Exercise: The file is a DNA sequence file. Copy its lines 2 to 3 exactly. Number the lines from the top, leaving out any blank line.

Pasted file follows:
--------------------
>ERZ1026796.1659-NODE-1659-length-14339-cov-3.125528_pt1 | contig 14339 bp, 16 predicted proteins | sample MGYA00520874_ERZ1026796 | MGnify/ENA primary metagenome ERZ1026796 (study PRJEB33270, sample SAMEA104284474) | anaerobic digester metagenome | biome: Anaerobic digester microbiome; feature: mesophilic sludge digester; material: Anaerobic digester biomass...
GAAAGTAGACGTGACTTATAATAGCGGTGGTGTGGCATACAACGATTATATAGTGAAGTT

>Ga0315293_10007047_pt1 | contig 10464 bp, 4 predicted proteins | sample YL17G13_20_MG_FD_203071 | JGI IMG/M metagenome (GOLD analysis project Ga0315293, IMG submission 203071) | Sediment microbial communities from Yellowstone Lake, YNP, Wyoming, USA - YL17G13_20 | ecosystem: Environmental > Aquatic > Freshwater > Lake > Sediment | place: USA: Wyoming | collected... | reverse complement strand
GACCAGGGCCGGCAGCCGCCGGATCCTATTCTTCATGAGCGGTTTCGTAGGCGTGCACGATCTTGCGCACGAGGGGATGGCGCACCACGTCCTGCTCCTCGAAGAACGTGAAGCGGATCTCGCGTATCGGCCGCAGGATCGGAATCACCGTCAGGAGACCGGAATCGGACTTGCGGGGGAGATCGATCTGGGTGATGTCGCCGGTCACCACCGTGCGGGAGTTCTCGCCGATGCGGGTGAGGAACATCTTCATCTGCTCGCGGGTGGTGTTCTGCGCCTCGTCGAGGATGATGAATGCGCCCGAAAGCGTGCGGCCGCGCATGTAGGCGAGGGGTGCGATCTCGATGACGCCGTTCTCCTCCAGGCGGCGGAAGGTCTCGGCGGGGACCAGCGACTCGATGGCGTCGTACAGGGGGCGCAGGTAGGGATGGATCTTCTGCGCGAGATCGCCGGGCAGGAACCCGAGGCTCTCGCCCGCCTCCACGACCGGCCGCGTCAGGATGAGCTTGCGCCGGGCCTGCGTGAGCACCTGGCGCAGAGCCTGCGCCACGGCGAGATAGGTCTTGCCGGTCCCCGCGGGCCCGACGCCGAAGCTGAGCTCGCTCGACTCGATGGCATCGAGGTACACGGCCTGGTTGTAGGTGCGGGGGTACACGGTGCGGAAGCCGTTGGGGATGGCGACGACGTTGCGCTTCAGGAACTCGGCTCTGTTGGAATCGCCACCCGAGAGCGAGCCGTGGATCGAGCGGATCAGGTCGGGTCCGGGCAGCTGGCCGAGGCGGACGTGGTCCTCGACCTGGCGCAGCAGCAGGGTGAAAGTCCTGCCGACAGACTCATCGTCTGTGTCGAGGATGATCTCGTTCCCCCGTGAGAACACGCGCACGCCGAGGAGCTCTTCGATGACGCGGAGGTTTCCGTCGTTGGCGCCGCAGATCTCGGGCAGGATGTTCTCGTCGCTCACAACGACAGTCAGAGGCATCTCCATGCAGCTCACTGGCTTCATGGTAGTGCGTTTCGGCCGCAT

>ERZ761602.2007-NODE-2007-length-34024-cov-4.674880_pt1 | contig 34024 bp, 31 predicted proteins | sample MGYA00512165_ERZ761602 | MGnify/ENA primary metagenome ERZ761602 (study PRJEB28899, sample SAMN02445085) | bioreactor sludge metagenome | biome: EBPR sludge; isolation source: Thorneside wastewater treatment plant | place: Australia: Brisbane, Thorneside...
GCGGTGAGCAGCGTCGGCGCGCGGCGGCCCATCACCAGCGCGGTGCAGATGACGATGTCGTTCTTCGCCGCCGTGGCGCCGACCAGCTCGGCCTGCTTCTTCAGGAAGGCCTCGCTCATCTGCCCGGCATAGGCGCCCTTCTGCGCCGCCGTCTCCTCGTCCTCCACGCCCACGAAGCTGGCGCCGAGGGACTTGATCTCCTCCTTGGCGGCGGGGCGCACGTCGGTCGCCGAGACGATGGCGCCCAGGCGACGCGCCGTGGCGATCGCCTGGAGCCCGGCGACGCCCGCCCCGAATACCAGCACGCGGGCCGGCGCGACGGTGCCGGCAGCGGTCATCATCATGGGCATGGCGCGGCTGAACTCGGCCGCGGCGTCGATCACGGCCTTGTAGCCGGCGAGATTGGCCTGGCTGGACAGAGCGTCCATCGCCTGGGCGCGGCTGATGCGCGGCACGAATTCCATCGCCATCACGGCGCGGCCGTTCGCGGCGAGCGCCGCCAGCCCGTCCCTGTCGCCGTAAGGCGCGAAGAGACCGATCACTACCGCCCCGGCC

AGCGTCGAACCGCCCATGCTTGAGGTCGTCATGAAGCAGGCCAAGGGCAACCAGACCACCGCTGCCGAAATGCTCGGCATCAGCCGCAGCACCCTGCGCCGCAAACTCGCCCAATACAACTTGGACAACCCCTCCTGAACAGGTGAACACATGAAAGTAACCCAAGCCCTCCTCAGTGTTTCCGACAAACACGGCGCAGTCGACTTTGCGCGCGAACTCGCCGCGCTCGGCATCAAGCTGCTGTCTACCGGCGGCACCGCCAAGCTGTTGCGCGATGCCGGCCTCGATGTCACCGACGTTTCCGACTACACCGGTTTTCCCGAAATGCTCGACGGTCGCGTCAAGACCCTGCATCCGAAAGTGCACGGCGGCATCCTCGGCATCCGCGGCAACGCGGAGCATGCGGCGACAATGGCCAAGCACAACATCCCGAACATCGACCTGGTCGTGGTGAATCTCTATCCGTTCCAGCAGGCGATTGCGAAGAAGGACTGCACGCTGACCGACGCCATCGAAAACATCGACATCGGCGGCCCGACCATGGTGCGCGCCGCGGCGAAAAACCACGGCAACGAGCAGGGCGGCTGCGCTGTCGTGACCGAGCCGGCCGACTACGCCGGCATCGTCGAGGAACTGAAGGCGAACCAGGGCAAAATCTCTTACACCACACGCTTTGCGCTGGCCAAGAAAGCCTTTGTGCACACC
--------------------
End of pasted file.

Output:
GAAAGTAGACGTGACTTATAATAGCGGTGGTGTGGCATACAACGATTATATAGTGAAGTT

>Ga0315293_10007047_pt1 | contig 10464 bp, 4 predicted proteins | sample YL17G13_20_MG_FD_203071 | JGI IMG/M metagenome (GOLD analysis project Ga0315293, IMG submission 203071) | Sediment microbial communities from Yellowstone Lake, YNP, Wyoming, USA - YL17G13_20 | ecosystem: Environmental > Aquatic > Freshwater > Lake > Sediment | place: USA: Wyoming | collected... | reverse complement strand